Diversifying BLM Leadership and Subject Matter Expertise: Doris Koivula
Jennifer Jones, Experienced Services Program
Women’s Equality Day is the perfect time to celebrate how the modern-day BLM was made possible by the leadership, expertise, and lifelong commitment to public service of groundbreaking women.
In 1972 the BLM published a "Manpower Report" showing 270 top leadership positions across the Bureau with all but one filled with men. The one exception was a brave, competent, and trailblazing woman by the name of Doris Koivula, the Eastern States Land Office Manager and acting Eastern States Director.
Doris started her career with the U.S. Government in the 1930s, working as a stenographer. By 1962, she had risen to the position of Manager of the Eastern States Land Office. She then went on to serve as Acting Director of the Eastern States Office from 1967 until 1972. Given Doris’ tenure at the Eastern States Land Office, and given that another woman, Helena K. Scholl, held the position of Manager there from 1954–1962, Eastern States established important early precedents for BLM women holding leadership positions. Those precedents helped make possible the diverse workforce of which we catch a glimpse in the included photograph, and which deserves a story in its own right.
The BLM’s Land Offices were abolished as organizational units starting in the 1960s. Nonetheless, in her final position with the Bureau, Doris made good use of the technical and managerial experience that she had gained in the area of mineral rights while working at Eastern States. From 1972 until her retirement in 1980, she worked in Minerals Management—specifically, as Legal Assistant to the Division of Upland Minerals.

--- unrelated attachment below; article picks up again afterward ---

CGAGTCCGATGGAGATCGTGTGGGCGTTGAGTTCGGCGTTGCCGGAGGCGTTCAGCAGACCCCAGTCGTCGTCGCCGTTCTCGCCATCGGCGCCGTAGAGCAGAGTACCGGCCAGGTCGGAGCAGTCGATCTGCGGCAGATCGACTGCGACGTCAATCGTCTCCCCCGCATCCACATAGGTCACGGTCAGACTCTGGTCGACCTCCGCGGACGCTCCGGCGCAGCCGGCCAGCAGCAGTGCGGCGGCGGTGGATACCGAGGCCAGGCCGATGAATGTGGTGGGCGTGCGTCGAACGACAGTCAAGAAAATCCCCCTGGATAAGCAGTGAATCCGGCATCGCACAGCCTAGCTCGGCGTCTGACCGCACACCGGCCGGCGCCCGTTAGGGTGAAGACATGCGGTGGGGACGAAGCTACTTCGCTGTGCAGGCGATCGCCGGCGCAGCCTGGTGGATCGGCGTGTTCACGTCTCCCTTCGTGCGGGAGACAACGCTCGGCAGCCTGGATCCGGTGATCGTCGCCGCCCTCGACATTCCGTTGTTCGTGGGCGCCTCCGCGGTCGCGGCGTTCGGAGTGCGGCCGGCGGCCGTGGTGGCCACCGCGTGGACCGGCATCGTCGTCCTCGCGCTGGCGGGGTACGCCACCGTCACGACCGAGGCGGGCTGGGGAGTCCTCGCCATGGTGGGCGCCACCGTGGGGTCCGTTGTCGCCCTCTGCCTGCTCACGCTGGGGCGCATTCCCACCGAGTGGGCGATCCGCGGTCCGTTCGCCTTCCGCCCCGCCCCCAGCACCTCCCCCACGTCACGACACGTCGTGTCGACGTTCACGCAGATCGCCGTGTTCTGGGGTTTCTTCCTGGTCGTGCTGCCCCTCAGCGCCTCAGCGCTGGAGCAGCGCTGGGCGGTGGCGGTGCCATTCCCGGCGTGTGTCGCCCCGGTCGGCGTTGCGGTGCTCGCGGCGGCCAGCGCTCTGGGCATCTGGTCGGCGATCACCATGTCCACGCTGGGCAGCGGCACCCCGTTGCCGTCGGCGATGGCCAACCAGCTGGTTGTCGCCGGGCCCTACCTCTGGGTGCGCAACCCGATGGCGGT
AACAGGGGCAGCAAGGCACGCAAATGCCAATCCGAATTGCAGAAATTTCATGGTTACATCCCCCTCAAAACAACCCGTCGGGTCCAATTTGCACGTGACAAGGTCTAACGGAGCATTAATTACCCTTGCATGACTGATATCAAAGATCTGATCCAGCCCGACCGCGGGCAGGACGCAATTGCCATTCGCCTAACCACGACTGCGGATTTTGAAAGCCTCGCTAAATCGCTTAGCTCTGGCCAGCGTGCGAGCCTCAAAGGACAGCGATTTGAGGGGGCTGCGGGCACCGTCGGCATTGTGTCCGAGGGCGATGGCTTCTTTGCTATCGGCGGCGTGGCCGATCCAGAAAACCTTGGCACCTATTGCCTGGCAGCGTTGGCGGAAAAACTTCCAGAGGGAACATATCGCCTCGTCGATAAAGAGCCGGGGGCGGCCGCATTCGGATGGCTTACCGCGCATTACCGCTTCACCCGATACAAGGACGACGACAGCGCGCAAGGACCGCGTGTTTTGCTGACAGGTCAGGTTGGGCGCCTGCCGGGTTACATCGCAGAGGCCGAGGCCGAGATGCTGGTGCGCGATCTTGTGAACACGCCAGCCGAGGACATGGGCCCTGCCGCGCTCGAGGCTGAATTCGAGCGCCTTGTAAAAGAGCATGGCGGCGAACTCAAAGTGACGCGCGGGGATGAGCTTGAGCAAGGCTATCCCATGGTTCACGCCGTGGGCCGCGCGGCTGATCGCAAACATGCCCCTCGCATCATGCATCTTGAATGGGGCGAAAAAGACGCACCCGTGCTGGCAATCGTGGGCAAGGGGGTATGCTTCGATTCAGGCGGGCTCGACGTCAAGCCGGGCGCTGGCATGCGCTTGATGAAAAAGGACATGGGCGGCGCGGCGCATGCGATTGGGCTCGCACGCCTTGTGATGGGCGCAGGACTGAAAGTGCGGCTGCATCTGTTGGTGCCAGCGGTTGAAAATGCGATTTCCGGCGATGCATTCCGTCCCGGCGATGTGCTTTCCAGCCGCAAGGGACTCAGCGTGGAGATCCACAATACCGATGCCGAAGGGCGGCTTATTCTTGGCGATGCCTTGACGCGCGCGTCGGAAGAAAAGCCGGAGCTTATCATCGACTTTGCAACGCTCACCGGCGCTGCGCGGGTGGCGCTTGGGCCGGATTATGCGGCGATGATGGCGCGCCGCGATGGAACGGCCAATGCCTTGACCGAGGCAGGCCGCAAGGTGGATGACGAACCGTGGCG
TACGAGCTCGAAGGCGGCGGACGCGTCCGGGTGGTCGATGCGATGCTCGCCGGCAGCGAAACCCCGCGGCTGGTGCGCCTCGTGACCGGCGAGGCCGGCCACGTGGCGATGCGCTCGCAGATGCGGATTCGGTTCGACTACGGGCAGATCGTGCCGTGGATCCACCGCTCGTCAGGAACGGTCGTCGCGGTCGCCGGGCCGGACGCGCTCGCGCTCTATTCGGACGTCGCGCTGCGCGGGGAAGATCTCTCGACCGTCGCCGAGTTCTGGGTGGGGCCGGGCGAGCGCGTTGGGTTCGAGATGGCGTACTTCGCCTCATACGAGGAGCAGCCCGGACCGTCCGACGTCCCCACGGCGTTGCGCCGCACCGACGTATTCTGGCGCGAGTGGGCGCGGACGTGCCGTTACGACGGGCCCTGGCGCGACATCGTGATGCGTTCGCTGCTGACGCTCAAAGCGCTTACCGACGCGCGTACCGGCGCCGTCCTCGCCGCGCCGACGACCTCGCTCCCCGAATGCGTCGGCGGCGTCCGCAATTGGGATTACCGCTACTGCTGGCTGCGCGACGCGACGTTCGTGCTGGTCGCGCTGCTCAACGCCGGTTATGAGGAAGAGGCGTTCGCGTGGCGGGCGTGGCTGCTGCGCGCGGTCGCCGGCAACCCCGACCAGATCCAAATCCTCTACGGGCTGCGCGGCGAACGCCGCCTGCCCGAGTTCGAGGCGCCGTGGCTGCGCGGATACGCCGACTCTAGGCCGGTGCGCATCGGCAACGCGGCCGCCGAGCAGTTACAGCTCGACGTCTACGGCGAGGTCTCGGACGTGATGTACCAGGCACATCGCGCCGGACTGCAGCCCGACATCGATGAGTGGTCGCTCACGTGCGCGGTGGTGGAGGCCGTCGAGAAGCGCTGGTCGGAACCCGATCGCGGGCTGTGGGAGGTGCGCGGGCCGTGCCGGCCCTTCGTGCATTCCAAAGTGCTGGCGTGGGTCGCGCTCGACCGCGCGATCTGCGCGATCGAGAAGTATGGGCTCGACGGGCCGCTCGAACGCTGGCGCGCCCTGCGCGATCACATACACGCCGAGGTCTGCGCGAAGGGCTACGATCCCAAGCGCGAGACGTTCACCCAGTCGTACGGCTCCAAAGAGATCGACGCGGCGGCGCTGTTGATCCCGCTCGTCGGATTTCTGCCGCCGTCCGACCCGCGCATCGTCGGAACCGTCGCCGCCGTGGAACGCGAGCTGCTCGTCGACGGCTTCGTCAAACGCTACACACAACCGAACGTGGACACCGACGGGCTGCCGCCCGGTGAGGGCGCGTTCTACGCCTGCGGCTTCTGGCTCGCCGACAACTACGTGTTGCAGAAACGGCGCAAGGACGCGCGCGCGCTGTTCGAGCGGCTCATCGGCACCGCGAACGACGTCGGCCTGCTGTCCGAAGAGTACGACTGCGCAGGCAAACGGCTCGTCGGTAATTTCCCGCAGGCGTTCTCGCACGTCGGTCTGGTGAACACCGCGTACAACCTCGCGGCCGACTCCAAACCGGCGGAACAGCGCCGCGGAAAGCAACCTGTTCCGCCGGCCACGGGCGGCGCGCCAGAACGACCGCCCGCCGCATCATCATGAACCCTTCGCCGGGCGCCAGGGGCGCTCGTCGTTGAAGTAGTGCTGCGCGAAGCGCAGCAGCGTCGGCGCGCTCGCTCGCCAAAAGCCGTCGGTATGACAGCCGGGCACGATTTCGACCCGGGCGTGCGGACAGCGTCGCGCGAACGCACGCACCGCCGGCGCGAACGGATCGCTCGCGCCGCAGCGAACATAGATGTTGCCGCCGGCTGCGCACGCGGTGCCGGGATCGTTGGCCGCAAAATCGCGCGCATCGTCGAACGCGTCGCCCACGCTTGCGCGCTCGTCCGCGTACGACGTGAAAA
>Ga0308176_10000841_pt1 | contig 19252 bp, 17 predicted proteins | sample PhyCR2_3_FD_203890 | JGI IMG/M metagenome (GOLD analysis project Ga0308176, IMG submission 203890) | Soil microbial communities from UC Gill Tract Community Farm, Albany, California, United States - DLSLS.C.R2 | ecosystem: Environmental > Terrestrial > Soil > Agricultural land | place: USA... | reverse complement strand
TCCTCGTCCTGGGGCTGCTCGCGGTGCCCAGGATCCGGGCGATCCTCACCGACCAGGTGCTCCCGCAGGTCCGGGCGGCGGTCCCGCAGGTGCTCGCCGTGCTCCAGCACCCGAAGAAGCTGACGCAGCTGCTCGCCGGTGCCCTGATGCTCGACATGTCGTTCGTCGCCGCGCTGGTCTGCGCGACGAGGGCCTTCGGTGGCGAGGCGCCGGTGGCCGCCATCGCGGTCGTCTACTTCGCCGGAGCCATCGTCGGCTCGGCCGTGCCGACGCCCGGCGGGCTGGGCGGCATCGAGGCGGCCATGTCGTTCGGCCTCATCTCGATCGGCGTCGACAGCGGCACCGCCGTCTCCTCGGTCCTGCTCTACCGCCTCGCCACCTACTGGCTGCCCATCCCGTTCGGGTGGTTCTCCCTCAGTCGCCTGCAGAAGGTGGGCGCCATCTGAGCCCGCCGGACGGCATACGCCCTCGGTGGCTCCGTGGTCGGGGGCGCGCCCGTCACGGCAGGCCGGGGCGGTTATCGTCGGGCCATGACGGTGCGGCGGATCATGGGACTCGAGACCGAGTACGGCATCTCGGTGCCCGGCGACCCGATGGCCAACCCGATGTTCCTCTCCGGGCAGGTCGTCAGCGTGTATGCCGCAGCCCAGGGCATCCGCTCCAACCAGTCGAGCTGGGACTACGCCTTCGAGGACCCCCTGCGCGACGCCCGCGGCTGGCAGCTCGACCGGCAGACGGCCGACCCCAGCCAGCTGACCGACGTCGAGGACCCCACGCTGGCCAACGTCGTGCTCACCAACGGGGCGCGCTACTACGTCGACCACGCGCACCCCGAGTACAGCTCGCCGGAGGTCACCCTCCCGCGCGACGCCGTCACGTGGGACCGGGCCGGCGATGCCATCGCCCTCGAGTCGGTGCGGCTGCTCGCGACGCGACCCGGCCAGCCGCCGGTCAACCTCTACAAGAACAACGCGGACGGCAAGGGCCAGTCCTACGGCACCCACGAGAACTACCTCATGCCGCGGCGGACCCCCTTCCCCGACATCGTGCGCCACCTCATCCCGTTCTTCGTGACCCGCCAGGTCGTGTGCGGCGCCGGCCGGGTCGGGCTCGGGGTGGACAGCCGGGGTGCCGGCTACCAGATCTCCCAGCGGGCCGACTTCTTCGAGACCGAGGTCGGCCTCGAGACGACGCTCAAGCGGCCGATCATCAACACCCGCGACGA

The Federal Register records her participation, in this capacity, in Congressional testimony given in 1974 concerning the production of gas and oil on public lands. Ms. Koivula’s extensive technical knowledge of the oil and gas program explains why she appeared alongside George L. Turcott, then Associate Director of the BLM, and Frank A. Edwards, Assistant Direct for Minerals, as a subject matter expert for members of Congress on this occasion.
After her retirement, following a Federal career that spanned some 50 years, Doris remained actively engaged with issues related to the oversight of public lands, serving on the Board of Directors of the Public Lands Foundation when it was created in 1987.